How to Buy a BBQ: A Guide for Beginners


    How to Buy a BBQ: A Guide for Beginners

    If you love grilling and outdoor cooking, you might be thinking of buying a bbq. But with so many options available, how do you choose the best one for your needs? In this article, we will guide you through the main factors to consider when buying a bbq, such as size, fuel type, features, and budget.

    Size

    The first thing to think about is how big of a bbq you need. This depends on how much food you want to cook at once, and how much space you have in your backyard or patio. You should also consider how often you plan to use your bbq, and how many people you usually cook for.

    A small bbq can be enough for a couple or a small family, and it can fit in a tight space. However, it might not have enough cooking area or power to handle large cuts of meat or a lot of food at once. A large bbq can offer more cooking space and versatility, but it will also take up more room and cost more.

    A good way to measure the size of a bbq is by its primary cooking area, which is the main grate where you place the food. This is usually measured in square inches or centimeters. You can also look at the secondary cooking area, which is the warming rack or side burner where you can keep food warm or cook sauces.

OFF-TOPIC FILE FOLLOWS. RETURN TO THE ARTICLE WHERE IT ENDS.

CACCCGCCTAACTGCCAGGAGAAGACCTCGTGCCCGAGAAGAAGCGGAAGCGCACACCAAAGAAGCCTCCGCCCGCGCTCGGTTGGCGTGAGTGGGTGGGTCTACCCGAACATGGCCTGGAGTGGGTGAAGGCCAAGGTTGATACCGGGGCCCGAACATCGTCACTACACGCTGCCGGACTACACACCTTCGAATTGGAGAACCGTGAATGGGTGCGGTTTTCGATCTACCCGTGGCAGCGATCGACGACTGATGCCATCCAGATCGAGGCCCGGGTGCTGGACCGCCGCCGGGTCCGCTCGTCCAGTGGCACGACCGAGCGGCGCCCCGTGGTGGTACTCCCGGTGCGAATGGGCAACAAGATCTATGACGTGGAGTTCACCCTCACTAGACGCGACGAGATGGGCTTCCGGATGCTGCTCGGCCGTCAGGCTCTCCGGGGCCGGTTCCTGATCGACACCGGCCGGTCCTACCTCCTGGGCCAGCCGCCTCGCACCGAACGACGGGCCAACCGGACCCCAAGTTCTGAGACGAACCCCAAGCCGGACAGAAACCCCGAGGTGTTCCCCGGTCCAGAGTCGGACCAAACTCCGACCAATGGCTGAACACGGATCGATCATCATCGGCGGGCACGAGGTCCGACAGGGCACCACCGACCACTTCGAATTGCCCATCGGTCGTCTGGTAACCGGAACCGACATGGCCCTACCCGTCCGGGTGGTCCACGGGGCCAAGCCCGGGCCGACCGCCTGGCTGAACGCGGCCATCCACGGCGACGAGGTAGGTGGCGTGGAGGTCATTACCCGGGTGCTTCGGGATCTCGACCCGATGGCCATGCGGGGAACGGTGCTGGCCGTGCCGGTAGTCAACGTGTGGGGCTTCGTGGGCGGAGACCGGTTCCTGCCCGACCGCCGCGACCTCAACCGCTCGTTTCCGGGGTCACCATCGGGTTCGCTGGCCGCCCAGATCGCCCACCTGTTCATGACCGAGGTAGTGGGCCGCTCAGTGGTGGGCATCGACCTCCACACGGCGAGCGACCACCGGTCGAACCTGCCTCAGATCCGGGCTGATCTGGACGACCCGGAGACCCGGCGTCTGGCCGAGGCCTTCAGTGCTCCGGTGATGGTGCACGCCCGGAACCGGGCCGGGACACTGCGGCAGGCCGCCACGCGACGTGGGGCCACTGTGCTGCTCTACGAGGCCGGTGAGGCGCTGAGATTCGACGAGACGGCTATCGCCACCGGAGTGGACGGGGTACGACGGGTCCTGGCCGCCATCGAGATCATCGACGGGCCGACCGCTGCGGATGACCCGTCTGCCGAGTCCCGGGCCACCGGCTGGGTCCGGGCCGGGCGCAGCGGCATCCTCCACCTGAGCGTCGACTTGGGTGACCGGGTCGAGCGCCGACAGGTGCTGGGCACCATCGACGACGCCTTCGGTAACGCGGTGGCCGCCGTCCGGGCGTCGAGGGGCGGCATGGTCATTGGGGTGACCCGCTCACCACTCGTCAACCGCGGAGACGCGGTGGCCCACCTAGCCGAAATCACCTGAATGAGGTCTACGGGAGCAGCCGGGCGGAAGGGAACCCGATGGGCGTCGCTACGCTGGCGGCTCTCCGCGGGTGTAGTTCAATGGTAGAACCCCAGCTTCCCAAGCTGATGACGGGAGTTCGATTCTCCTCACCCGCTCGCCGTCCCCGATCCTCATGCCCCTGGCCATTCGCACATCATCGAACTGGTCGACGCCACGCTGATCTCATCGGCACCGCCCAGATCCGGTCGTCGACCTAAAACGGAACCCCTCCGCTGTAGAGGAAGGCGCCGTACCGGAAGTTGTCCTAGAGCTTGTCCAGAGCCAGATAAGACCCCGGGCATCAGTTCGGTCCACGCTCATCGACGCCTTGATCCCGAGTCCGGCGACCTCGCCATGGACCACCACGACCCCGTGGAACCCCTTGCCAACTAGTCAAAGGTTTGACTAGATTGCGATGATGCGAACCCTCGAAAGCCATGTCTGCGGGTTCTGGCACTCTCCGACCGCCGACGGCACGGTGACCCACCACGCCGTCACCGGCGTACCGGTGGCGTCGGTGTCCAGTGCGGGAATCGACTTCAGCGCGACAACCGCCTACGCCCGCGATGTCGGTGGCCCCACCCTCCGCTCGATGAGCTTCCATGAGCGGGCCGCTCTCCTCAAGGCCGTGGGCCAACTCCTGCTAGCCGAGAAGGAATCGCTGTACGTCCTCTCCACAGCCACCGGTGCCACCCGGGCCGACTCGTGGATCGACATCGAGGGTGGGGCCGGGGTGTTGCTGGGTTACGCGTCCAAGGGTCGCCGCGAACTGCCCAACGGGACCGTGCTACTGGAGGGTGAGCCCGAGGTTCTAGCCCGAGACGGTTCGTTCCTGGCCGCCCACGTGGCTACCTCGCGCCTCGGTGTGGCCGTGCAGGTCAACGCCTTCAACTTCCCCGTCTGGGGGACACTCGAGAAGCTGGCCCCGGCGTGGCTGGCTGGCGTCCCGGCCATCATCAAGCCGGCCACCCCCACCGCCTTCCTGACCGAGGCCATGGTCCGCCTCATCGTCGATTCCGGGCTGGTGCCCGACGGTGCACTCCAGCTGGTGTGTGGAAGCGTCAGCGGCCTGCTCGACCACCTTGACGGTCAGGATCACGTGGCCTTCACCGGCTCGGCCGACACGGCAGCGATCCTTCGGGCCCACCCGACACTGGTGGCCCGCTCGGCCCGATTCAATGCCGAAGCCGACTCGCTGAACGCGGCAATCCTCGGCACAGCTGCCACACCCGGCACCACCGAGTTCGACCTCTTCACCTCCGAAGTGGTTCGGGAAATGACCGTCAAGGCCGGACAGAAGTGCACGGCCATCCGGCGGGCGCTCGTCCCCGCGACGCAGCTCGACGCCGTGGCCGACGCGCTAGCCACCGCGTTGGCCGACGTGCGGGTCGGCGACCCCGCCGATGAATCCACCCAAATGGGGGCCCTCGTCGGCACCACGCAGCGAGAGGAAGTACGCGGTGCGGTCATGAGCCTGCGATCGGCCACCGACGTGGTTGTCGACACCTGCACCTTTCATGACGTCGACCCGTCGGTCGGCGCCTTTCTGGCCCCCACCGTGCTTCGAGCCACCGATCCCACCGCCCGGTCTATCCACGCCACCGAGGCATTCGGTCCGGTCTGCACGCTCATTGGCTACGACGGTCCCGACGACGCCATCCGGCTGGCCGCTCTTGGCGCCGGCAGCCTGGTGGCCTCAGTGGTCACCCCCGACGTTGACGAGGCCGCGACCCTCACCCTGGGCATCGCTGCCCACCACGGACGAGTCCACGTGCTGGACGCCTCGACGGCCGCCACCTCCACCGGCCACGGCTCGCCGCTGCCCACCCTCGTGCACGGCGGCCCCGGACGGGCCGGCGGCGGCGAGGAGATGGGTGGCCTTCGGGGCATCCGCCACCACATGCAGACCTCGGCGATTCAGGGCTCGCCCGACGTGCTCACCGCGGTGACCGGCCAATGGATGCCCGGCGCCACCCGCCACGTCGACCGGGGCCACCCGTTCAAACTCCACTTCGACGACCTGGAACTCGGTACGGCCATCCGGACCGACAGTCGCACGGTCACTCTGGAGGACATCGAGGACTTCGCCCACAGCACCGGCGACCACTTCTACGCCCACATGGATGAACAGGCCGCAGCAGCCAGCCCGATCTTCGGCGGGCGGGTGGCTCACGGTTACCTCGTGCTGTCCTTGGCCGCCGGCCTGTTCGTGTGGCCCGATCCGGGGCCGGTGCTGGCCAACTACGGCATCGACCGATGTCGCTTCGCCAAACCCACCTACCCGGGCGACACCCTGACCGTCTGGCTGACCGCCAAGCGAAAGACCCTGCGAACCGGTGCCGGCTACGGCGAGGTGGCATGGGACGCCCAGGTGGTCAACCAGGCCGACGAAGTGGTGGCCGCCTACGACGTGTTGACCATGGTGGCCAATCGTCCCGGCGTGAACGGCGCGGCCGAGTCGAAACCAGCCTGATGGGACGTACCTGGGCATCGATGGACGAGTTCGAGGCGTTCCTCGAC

As a general rule of thumb, you can use this table to estimate how much cooking area you need based on the number of people you cook for:

    Number of people Cooking area (square inches) Cooking area (square centimeters)
    2-4 200-300 1290-1940
    4-6 300-400 1940-2580
    6-8 400-500 2580-3230
    8-10 500-600 3230-3870
    10+ 600+ 3870+

    Fuel type


    Size

    The next thing to consider is what kind of fuel you want to use for your bbq. The most common types are gas, charcoal, electric, and wood pellet. Each one has its own advantages and disadvantages, depending on your preferences and needs.

    Gas: Gas bbqs are easy to use and control, as they heat up quickly and have adjustable knobs to regulate the temperature. They are also convenient and clean, as they don’t produce much smoke or ash. However, they can be more expensive to buy and maintain, as they require a gas tank or a natural gas line. They also don’t impart much flavor to the food, compared to other fuel types.

    Charcoal: Charcoal bbqs are the traditional choice for many grillers, as they produce high heat and give food a smoky flavor. They are also relatively cheap and portable, as they don’t need electricity or gas. However, they can be more difficult and messy to use and clean, as they take longer to heat up and require lighting and disposing of charcoal. They also produce more smoke and ash, which can be a problem for some people or places.

    Electric: Electric bbqs are the most convenient and eco-friendly option, as they only need an outlet to plug in and don’t produce any smoke or emissions. They are also easy to use and clean, as they have simple controls and removable parts. However, they can be less powerful and flavorful than other fuel types, as they don’t reach very high temperatures or create much char. They are also dependent on electricity, which can limit their portability and reliability.

    Wood pellet: Wood pellet bbqs are a modern and innovative option, as they use compressed wood pellets as fuel that are automatically fed into a firebox by an auger. They are also versatile and smart, as they can perform different

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